- The Washington Times - Saturday, September 11, 2021

Americans from first responders to former presidents spent Saturday honoring the heroes of the Sept. 11, 2001 attacks and mourning those who died to remember the 20th anniversary of America’s darkest day.

President Biden and first lady Jill Biden joined a crowd at the hallowed site where a pair of planes destroyed the World Trade Center.

More than 2,753 first responders and office workers were killed in the lower Manhattan attacks.
 
The solemn service included the traditional reading of the victims’ names for most of the five-hour ceremony.

To commemorate the attacks, six moments of silence took place, starting at 8:46 a.m. That was the time al Qaeda terrorists crashed American Airlines Flight 11 into the North Tower of the World Trade Center.
 
Mike Low, who lost his daughter, Sara, on Sept. 11, 2001, spoke after a moment of silence calling the site where the World Trade Center once stood “a quiet place of memory.’

Sara Low was a flight attendant on American Airlines Flight 11.



“History must be remembered not as numbers and a date but as the faces of ordinary people. People who looked a lot like Sara,” he said.

Mr. Biden was joined by former Presidents Obama and Clinton as well as several national and New York dignitaries.
 
Bruce Springsteen, a surprise guest, performed an acoustic version of his song, “I’ll See You in My Dreams.”

At the Pentagon, Defense Secretary Lloyd Austin and Gen. Mark Milley, chairman of the Joint Chiefs of Staff, gave a hopeful vision for the future of the United States.
 
Mr. Lloyd commemorated the anniversary at the Pentagon ceremony on Saturday morning, asserting that it is “our responsibility to remember” the events that happened two decades ago.

The secretary also touched on the unknown challenges of the future, but promised a prepared nation for whatever comes.

“We cannot know what the next 20 years will bring,” Mr. Lloyd said. “We cannot know what new dangers they will carry. We cannot foresee what Churchill once called ‘the originality of malice.’ But we do know that America will always lead.”

In Shanksville, Pennsylvania, former President Bush and Vice President Harris honored the 40 brave souls who valiantly stopped four hijackers from cashing United Airlines Flight 93 into another target.
 
The passengers and crew of United Airlines Flight 93 worked together to fight back against the hijackers and all were killed when the plane slammed into the field in Pennsylvania.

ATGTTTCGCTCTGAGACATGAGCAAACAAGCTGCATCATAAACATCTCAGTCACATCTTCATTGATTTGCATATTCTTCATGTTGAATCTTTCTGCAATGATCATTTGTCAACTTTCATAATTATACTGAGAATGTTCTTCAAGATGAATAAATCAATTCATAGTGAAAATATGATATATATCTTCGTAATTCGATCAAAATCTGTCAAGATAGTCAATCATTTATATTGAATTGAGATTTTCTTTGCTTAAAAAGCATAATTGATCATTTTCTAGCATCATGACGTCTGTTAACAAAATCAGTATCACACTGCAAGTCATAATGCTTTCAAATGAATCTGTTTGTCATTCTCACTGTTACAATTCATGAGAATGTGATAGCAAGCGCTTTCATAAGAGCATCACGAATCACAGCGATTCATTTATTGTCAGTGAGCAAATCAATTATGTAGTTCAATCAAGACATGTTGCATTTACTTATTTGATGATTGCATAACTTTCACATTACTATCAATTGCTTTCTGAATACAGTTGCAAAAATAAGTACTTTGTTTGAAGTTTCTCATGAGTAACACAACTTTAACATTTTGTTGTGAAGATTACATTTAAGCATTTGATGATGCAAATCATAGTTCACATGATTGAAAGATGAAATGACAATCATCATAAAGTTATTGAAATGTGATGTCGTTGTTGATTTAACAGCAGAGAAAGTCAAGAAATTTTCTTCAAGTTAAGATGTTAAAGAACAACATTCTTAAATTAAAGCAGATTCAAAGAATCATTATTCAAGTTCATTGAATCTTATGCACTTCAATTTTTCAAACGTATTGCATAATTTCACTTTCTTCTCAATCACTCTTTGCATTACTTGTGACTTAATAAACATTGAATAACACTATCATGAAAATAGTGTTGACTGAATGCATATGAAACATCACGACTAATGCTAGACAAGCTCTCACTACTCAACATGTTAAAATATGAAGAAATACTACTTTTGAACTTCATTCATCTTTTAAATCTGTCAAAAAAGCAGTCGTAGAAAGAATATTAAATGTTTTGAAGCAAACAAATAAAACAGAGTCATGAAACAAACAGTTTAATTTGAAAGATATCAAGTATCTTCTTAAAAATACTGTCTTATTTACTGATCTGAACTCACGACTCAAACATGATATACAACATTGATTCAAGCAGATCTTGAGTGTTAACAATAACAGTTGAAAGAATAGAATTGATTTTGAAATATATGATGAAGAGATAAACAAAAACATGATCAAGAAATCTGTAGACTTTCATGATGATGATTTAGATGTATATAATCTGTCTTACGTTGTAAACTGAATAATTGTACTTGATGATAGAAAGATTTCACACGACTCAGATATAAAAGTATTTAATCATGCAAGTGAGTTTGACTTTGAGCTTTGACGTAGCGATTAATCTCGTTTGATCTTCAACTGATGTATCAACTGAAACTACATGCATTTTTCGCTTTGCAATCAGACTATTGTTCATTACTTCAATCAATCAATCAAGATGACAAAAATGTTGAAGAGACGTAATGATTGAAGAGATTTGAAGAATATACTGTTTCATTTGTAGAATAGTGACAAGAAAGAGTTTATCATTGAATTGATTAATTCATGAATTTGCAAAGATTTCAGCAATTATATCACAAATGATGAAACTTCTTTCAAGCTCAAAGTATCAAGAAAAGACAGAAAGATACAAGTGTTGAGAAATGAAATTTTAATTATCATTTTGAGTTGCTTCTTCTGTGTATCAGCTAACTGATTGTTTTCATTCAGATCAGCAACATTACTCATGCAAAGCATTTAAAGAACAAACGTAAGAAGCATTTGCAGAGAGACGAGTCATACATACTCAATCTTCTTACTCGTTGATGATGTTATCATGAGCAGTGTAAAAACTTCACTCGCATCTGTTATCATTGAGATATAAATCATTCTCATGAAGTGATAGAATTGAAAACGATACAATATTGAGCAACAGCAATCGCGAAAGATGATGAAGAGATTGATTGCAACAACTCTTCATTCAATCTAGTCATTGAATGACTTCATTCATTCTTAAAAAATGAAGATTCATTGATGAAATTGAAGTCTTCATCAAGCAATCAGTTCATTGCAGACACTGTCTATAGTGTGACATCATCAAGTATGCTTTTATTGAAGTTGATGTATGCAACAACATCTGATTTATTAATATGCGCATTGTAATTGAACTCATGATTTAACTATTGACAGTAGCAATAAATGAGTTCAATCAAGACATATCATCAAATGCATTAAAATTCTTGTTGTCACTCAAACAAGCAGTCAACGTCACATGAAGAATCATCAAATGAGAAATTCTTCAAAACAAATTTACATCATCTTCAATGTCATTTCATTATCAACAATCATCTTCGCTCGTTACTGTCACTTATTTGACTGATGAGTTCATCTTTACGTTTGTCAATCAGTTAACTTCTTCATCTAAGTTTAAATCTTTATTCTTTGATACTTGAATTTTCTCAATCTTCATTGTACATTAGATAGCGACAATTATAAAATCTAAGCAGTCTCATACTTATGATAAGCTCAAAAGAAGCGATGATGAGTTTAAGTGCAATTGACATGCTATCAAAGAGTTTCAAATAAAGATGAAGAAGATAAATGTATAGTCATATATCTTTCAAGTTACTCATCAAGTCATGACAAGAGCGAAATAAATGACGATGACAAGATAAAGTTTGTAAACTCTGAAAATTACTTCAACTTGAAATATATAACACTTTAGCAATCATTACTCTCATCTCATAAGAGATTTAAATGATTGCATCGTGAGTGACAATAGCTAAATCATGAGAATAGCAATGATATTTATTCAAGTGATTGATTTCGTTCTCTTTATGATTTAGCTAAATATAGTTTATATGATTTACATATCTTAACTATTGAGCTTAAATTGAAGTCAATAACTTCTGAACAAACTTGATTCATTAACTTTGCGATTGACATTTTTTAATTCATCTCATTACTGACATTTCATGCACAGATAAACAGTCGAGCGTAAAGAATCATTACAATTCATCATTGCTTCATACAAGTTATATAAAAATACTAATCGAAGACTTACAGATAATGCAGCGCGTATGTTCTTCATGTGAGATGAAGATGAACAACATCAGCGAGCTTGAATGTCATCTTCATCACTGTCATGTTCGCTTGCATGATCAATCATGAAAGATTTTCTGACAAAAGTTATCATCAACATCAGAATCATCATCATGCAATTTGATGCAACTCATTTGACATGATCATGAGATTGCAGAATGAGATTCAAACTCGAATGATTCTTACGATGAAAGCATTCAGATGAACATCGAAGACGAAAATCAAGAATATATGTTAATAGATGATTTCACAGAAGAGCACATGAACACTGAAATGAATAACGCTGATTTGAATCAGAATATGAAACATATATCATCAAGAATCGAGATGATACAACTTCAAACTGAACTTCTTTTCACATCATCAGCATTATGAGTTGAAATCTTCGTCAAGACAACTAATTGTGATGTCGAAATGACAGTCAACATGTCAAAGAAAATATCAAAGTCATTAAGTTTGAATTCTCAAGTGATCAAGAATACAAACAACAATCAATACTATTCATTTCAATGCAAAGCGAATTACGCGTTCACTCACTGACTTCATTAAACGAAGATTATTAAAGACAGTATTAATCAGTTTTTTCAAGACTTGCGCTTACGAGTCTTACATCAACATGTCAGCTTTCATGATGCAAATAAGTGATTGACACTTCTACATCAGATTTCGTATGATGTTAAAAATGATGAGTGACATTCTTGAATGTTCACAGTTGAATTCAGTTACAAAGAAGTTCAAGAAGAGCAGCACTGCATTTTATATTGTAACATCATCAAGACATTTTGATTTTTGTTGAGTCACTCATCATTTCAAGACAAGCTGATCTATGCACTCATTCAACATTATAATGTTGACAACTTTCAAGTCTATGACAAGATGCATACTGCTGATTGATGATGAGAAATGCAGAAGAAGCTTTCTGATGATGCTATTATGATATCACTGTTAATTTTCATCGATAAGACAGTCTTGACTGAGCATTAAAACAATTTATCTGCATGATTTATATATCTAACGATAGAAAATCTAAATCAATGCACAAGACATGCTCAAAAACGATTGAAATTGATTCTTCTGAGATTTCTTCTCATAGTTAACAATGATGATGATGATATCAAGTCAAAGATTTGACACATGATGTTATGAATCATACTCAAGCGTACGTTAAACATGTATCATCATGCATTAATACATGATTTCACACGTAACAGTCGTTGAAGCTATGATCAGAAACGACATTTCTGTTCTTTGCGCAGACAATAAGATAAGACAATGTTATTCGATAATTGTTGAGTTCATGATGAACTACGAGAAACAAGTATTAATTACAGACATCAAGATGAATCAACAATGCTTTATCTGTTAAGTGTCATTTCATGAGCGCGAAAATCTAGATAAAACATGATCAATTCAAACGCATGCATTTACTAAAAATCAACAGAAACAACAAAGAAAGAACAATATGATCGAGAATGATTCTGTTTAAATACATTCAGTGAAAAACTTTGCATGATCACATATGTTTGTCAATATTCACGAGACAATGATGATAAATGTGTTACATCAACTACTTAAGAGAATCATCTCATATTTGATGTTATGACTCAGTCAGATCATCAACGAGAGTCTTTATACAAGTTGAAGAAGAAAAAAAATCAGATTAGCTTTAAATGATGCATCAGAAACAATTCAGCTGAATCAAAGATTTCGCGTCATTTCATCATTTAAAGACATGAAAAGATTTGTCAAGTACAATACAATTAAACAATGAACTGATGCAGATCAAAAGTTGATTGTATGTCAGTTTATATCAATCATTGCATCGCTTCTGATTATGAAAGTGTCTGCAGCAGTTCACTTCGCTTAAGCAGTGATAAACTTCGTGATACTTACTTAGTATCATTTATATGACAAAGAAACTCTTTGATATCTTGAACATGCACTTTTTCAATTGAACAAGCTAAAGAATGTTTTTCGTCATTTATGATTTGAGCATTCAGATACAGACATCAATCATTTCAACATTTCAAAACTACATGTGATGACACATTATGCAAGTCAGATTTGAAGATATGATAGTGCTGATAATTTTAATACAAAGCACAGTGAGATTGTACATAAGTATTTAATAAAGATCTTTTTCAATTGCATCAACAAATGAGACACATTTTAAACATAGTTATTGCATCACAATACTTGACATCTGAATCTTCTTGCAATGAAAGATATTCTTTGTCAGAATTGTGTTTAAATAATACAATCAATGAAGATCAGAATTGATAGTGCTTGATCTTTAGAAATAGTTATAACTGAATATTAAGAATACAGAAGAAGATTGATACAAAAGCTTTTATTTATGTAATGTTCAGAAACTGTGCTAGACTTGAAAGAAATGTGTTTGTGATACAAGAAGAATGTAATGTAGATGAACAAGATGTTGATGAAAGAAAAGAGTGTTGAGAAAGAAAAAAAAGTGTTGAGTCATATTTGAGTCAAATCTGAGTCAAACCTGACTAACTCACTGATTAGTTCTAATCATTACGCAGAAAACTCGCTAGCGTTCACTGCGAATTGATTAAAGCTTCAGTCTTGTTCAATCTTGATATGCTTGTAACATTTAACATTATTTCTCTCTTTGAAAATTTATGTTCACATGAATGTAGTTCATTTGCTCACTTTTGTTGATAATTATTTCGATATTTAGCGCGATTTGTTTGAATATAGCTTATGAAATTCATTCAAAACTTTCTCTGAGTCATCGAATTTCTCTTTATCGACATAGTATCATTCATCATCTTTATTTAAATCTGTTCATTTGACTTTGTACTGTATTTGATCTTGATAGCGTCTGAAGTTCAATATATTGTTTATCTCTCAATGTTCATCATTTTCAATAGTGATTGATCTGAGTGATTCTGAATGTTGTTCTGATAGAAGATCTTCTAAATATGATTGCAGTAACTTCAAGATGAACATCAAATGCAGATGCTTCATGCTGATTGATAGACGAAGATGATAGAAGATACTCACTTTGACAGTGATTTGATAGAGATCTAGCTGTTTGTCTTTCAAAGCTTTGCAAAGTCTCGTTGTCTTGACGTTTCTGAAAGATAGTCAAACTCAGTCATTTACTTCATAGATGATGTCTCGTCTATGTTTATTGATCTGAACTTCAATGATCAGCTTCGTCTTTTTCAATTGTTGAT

“The passengers and crew of Flight 93 must always have an honored place,” Mr. Bush said. “Here, the intended targets became the instruments of rescue. Many who are now alive owe a vast, unconscious debt to the defiance displaced in the skies above this field.”

Ms. Harris said the heroism of Flight 93, saying their courage is a reflection of the American people.

“What happened on Flight 93 tells us so much. About the courage of those on board, who gave everything. About the resolve of the first responders, who risked everything. About the resilience of the American people,” she said.

Mr. Biden later joined those who gathered at the field where the plane slammed into the ground to lay a wreath.

He later talked about the importance of having memorials during a visit to a fire station near Shanksville.

“These memorials are really important. But they’re also incredibly difficult for the people affected by them because it brings back the moment they got the phone call, it brings back the instant they got the news,” the president said.

He praised Mr. Bush’s speech and urged the nation to come together.

“Are we going to, in the next four, five, six, 10 years, demonstrate that democracies can work, or not?” he asked.

Mr. Biden concluded the day by laying a wreath at the Pentagon. He was joined by the first lady Jill Biden, Ms. Harris, the second gentleman Doulas Emhoff, Mr. Austin, and Mr. Milley.

Meanwhile, former President Trump made a surprise visit to police officers in New York. He honored their work, before ripping Mr. Biden’s withdrawal from Afghanistan, a conflict launched in response to the 9/11 attacks.

• Jeff Mordock can be reached at jmordock@washingtontimes.com.

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